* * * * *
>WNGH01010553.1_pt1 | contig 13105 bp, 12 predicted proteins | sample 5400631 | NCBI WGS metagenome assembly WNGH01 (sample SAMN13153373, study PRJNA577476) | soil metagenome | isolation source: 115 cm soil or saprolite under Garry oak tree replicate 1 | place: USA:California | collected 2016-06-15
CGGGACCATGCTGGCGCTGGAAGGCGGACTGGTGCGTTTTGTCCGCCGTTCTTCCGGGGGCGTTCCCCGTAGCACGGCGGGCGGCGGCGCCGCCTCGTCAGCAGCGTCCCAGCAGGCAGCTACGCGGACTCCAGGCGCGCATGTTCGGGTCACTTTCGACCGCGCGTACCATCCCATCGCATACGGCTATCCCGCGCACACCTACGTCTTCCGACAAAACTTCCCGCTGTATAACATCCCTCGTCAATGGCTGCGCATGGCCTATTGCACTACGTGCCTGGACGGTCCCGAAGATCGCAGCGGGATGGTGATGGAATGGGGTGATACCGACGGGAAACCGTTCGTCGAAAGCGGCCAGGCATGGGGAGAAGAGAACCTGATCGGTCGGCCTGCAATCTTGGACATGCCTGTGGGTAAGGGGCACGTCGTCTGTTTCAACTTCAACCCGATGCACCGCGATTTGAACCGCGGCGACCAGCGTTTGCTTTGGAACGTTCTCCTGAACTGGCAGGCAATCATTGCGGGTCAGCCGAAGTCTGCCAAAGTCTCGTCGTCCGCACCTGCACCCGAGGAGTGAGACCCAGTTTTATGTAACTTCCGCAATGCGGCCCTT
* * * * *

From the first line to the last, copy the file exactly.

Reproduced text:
>WNGH01010553.1_pt1 | contig 13105 bp, 12 predicted proteins | sample 5400631 | NCBI WGS metagenome assembly WNGH01 (sample SAMN13153373, study PRJNA577476) | soil metagenome | isolation source: 115 cm soil or saprolite under Garry oak tree replicate 1 | place: USA:California | collected 2016-06-15
CGGGACCATGCTGGCGCTGGAAGGCGGACTGGTGCGTTTTGTCCGCCGTTCTTCCGGGGGCGTTCCCCGTAGCACGGCGGGCGGCGGCGCCGCCTCGTCAGCAGCGTCCCAGCAGGCAGCTACGCGGACTCCAGGCGCGCATGTTCGGGTCACTTTCGACCGCGCGTACCATCCCATCGCATACGGCTATCCCGCGCACACCTACGTCTTCCGACAAAACTTCCCGCTGTATAACATCCCTCGTCAATGGCTGCGCATGGCCTATTGCACTACGTGCCTGGACGGTCCCGAAGATCGCAGCGGGATGGTGATGGAATGGGGTGATACCGACGGGAAACCGTTCGTCGAAAGCGGCCAGGCATGGGGAGAAGAGAACCTGATCGGTCGGCCTGCAATCTTGGACATGCCTGTGGGTAAGGGGCACGTCGTCTGTTTCAACTTCAACCCGATGCACCGCGATTTGAACCGCGGCGACCAGCGTTTGCTTTGGAACGTTCTCCTGAACTGGCAGGCAATCATTGCGGGTCAGCCGAAGTCTGCCAAAGTCTCGTCGTCCGCACCTGCACCCGAGGAGTGAGACCCAGTTTTATGTAACTTCCGCAATGCGGCCCTT